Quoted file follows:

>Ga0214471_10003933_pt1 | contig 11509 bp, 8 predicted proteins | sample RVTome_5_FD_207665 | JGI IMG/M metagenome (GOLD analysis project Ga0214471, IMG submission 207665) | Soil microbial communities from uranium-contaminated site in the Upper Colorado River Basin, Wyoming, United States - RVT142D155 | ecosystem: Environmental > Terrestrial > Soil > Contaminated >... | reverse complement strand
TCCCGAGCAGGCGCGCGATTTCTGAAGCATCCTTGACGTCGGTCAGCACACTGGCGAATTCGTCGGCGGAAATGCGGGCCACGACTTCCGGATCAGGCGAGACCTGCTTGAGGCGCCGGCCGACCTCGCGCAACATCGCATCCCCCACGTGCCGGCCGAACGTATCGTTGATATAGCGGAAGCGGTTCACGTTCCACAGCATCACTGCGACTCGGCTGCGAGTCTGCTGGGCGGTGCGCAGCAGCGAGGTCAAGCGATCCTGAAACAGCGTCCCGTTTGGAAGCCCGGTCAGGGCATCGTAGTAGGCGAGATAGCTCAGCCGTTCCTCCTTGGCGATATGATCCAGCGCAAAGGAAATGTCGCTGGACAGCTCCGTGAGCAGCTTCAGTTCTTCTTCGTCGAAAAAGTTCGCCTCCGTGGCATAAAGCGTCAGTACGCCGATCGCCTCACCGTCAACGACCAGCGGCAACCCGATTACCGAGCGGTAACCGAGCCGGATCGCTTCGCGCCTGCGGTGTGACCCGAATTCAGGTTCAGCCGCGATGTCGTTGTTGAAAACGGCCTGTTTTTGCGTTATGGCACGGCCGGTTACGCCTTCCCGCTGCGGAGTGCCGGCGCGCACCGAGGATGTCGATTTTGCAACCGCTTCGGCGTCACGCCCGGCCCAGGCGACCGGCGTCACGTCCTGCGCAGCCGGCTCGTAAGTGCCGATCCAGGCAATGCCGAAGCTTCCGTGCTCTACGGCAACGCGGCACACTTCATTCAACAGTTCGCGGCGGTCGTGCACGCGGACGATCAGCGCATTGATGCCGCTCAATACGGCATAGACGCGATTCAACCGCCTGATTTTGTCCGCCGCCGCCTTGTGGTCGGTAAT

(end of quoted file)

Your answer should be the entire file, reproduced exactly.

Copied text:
>Ga0214471_10003933_pt1 | contig 11509 bp, 8 predicted proteins | sample RVTome_5_FD_207665 | JGI IMG/M metagenome (GOLD analysis project Ga0214471, IMG submission 207665) | Soil microbial communities from uranium-contaminated site in the Upper Colorado River Basin, Wyoming, United States - RVT142D155 | ecosystem: Environmental > Terrestrial > Soil > Contaminated >... | reverse complement strand
TCCCGAGCAGGCGCGCGATTTCTGAAGCATCCTTGACGTCGGTCAGCACACTGGCGAATTCGTCGGCGGAAATGCGGGCCACGACTTCCGGATCAGGCGAGACCTGCTTGAGGCGCCGGCCGACCTCGCGCAACATCGCATCCCCCACGTGCCGGCCGAACGTATCGTTGATATAGCGGAAGCGGTTCACGTTCCACAGCATCACTGCGACTCGGCTGCGAGTCTGCTGGGCGGTGCGCAGCAGCGAGGTCAAGCGATCCTGAAACAGCGTCCCGTTTGGAAGCCCGGTCAGGGCATCGTAGTAGGCGAGATAGCTCAGCCGTTCCTCCTTGGCGATATGATCCAGCGCAAAGGAAATGTCGCTGGACAGCTCCGTGAGCAGCTTCAGTTCTTCTTCGTCGAAAAAGTTCGCCTCCGTGGCATAAAGCGTCAGTACGCCGATCGCCTCACCGTCAACGACCAGCGGCAACCCGATTACCGAGCGGTAACCGAGCCGGATCGCTTCGCGCCTGCGGTGTGACCCGAATTCAGGTTCAGCCGCGATGTCGTTGTTGAAAACGGCCTGTTTTTGCGTTATGGCACGGCCGGTTACGCCTTCCCGCTGCGGAGTGCCGGCGCGCACCGAGGATGTCGATTTTGCAACCGCTTCGGCGTCACGCCCGGCCCAGGCGACCGGCGTCACGTCCTGCGCAGCCGGCTCGTAAGTGCCGATCCAGGCAATGCCGAAGCTTCCGTGCTCTACGGCAACGCGGCACACTTCATTCAACAGTTCGCGGCGGTCGTGCACGCGGACGATCAGCGCATTGATGCCGCTCAATACGGCATAGACGCGATTCAACCGCCTGATTTTGTCCGCCGCCGCCTTGTGGTCGGTAAT